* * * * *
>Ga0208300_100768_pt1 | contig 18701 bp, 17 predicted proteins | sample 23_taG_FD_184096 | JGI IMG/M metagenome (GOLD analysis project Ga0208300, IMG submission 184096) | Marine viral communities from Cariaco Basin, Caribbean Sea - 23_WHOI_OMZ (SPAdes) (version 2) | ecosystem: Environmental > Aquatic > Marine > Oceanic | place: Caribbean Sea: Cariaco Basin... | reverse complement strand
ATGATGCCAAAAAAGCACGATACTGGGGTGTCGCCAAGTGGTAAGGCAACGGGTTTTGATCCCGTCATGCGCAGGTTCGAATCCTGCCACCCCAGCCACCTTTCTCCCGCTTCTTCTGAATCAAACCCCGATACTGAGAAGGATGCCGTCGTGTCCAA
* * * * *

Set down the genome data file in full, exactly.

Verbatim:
>Ga0208300_100768_pt1 | contig 18701 bp, 17 predicted proteins | sample 23_taG_FD_184096 | JGI IMG/M metagenome (GOLD analysis project Ga0208300, IMG submission 184096) | Marine viral communities from Cariaco Basin, Caribbean Sea - 23_WHOI_OMZ (SPAdes) (version 2) | ecosystem: Environmental > Aquatic > Marine > Oceanic | place: Caribbean Sea: Cariaco Basin... | reverse complement strand
ATGATGCCAAAAAAGCACGATACTGGGGTGTCGCCAAGTGGTAAGGCAACGGGTTTTGATCCCGTCATGCGCAGGTTCGAATCCTGCCACCCCAGCCACCTTTCTCCCGCTTCTTCTGAATCAAACCCCGATACTGAGAAGGATGCCGTCGTGTCCAA